Becoming a Dream Ranger
In celebration of the 101st anniversary of America’s National Parks, Cumberland Gap National Historical Park began a new program providing anyone who wishes to participate with the opportunity to not only uncover centuries worth of hidden history and nature, but to become a park ranger as well.
“Daily visitors regularly share with us how they’ve always wanted to be a park ranger. The opportunity for that is now,” said Ranger Pam Eddy.
Last year, the National Park Service adopted the motto “find your park” in order to celebrate their 100 year anniversary. When rangers and other staff members from Cumberland Gap National Historical Park began planning new programs for 2017 they wanted to find a way to incorporate the momentum. They did so by adding a new step for park-goers: “learn your park.” This lead to the development of the National Parks 101: Dream Ranger Series.
The program is divided into three different segments: “Uncover Centuries of Hidden History,” “Explore the Mysteries of Nature” and “Learn a Mountain Culture Pioneer Skill.” Visitors received a credit for each program they attended, and those with enough credits are now eligible to participate in upcoming Dream Ranger field trips hosted by the park.
The park plans to kick off the series of field trips to go with the program Sept. 16. The first destination will be the Big South Fork National River and Recreational Area. Visitors will enjoy the renowned Annual Haunting in the Hills Storytelling Festival, which will go along with the park’s culture series.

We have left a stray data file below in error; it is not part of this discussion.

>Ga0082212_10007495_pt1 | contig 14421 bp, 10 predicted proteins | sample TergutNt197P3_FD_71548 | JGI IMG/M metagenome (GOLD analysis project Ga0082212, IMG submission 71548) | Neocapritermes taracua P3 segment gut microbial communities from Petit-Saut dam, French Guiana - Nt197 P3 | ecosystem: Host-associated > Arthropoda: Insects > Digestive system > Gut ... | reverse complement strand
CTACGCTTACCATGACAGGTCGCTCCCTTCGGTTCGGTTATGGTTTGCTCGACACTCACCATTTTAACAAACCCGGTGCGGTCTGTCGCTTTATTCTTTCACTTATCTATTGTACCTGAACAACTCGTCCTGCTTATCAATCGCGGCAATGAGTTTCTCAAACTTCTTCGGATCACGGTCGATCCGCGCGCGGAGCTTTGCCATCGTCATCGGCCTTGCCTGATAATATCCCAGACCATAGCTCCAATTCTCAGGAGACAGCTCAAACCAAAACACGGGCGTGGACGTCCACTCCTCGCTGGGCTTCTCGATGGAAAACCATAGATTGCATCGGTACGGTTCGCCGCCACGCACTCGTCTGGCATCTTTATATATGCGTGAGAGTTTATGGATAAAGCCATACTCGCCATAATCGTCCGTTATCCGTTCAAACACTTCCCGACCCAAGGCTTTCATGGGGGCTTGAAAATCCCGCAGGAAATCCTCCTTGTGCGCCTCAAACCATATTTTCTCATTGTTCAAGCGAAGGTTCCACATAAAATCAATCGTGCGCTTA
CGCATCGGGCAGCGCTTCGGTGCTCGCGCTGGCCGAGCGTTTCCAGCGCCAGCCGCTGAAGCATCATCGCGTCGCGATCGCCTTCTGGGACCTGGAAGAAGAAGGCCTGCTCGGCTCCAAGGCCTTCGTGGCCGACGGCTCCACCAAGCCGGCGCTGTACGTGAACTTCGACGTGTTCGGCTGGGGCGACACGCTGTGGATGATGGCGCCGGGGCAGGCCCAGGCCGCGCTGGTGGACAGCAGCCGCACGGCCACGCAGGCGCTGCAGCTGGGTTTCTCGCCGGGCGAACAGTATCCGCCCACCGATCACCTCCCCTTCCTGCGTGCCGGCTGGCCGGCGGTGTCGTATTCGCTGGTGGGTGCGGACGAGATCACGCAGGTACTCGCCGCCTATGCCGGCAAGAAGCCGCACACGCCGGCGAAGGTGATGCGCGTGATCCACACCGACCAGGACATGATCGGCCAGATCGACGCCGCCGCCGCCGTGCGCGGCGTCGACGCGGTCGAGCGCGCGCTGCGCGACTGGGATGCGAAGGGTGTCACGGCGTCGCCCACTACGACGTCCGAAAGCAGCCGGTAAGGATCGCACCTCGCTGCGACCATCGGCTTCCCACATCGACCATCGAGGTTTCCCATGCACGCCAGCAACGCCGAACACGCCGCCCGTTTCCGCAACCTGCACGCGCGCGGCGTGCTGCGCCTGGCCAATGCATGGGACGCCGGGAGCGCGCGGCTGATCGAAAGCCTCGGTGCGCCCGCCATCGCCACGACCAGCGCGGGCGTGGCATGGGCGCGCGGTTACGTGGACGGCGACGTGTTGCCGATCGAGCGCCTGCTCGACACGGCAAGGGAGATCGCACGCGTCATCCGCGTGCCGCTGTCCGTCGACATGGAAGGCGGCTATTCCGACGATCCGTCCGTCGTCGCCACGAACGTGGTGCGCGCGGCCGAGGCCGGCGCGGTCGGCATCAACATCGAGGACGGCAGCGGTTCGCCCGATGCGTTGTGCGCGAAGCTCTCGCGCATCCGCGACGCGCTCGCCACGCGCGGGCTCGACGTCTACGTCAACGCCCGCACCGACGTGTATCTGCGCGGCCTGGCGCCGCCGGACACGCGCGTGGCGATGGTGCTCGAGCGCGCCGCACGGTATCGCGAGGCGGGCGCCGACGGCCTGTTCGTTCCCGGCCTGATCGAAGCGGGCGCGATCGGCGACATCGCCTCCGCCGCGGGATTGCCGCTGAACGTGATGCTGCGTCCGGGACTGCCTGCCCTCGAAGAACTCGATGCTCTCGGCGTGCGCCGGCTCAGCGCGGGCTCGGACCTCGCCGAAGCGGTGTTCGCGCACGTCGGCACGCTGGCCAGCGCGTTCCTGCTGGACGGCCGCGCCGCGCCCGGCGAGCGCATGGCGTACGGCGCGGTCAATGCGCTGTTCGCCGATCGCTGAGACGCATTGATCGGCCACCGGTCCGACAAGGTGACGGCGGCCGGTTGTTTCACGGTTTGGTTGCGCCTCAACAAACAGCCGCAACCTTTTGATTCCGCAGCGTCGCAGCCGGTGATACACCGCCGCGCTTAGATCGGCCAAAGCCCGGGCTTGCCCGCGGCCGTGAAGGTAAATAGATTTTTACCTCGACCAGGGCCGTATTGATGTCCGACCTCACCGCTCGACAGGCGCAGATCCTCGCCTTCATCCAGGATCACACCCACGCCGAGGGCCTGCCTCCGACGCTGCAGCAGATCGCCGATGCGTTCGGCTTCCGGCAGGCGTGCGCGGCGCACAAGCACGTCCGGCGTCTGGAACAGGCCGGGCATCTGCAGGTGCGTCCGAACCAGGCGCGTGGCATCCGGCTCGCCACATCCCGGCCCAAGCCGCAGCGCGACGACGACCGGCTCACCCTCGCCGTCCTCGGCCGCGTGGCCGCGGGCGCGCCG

Other upcoming field trips the program plans to offer include: Obed Wild and Scenic River on Sept. 23 as part of their Nature Series and Virginia’s Highway 58, along with Wilderness Road Trail, on Oct. 7 as part of their History Series.
Contributing to the program’s Nature Series, visitors participating in the trip to Obed Wild and Scenic River will have the opportunity to view the park’s new film, as well as venture through various short trails and engaging outlooks.
While traveling along Hwy. 58, several stops will be made in order to showcase sites that played a significant role for the early pioneers’ journey to ‘Kaintuck.’ This will include places they stopped for food, lounging and additional supplies.
Participants who complete the program will receive a Dream Ranger badge during a graduation ceremony planned to be held later in the year. Therefore, those who receive the badge will then be officially considered rangers and trusted to help preserve and protect the park.
Current rangers at Cumberland Gap National Historical Park share a great understanding of the strong desire many have to become rangers. Newcomer Tom Smith is currently working on his first season as a ranger himself and travels a round trip of 2 1/2 hours each day just to make his dream job a reality.
“The cave is ridiculously beautiful. I never believed I would have the opportunity to work in an environment like this,” said Smith.
While the Dream Ranger program is currently being offered in 2017, there are still several other opportunities and paths one may take to become a park ranger. Unique programs are offered at all of the more than 400 units throughout the national parks.